"На машине большие окна" - would mean that several big windows (plates of glass and frames) are actually lying separately on the car - either on its roof, hood etc.
"В машине большие окна" - would mean that several big windows (plates of glass and frames) are actually put inside the car (on the seats, for example). But people would understand you if you meant the built-in windows.
"В машине окна запотели" is said when built-in windows are foggy from the inside of the car.
But you can't travel "on" a car (unless you're clasping onto the roof), and car components, even ones unambiguously inside the car body can still be referenced with "on." "There's a good engine on that car."
I'm sure road-legal aircraft will bring their own inter-language complications ;)
TimK is right on all counts, but as a peculiarity, if you are talking about windows of a house, you can say both "у моего дома три окна" and "в моем доме три окна". And even "у меня в доме три окна".
У and в in the case of a house mean a slightly different thing though. At least when saying у дома, I sort of imagine looking at the house from the outside. And when saying в доме три окна, I kind of imagine looking at the windows from the inside. Not sure if this explanation makes any sense, sorry...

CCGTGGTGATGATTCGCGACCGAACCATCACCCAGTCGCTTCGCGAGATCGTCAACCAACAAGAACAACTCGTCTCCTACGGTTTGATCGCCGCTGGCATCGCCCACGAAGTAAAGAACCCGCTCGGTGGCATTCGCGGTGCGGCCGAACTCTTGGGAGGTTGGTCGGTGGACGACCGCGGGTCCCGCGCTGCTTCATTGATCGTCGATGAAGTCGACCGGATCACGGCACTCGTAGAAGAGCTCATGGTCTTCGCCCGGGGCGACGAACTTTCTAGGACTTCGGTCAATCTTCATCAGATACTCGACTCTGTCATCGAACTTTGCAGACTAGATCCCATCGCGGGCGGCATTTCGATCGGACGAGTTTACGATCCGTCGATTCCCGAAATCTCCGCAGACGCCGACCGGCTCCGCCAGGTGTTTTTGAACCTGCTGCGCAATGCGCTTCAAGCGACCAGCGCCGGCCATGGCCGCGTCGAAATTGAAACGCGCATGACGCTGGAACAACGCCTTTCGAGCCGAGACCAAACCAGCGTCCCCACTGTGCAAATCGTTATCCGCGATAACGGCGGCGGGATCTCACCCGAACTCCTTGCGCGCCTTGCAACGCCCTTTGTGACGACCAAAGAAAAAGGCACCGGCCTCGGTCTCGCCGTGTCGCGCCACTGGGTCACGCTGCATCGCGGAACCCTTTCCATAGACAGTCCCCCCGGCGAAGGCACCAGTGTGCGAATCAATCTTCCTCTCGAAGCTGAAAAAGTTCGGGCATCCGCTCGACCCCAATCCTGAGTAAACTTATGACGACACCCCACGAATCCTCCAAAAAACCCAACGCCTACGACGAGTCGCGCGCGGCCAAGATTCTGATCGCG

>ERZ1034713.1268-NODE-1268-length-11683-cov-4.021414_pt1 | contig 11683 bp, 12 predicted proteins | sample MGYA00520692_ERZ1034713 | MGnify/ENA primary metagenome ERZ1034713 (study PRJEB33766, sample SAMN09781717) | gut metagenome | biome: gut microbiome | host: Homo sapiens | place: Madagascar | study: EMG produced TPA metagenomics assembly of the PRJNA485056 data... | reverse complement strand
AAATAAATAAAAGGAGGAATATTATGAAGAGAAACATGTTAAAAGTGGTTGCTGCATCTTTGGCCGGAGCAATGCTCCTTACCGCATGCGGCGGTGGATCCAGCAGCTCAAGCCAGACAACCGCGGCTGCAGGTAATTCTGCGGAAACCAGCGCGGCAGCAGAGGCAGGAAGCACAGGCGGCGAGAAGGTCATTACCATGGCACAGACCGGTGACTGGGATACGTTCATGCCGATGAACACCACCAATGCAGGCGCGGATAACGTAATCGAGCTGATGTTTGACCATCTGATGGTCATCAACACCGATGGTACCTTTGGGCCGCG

It's actually fairly simple, I think. When we use "у" + genitive, we talk about a feature or a characteristic of the object. Here, the windows (as doors, engine, brakes, seats) is an integral, inseparable part of the car as a whole. When you want to describe something that is actually inside the body of the car (doors and windows are not), you use "в" + prepositional/locative. Since you can think of the engine (or seats, airbags, etc) this way, you can also use "в" but this often leads to stylistically unnatural sounding.
I guess the takeaway is Russian treats cars' having of things more like people's having of things and less like buildings' or rooms' "having" of things. Or perhaps I err in the thought elicited somewhere or other in the tree that "В комнате деревянный пол" would be a more common turn of phrase than "У комнаты деревянный пол" for expressing the idea of "The room has a wood floor" (whereas situations where I would say "There is a wood floor in the room" don't immediately come to mind).
Well, we probably realize the floor (and the ceiling) not as a feature of a room but as something lying on the bottom face of the room's prism. Parquet, for instance. Or tiles. This is why we only use "в".
This theory still doesn't explain why "В этом доме высокие потолки", though.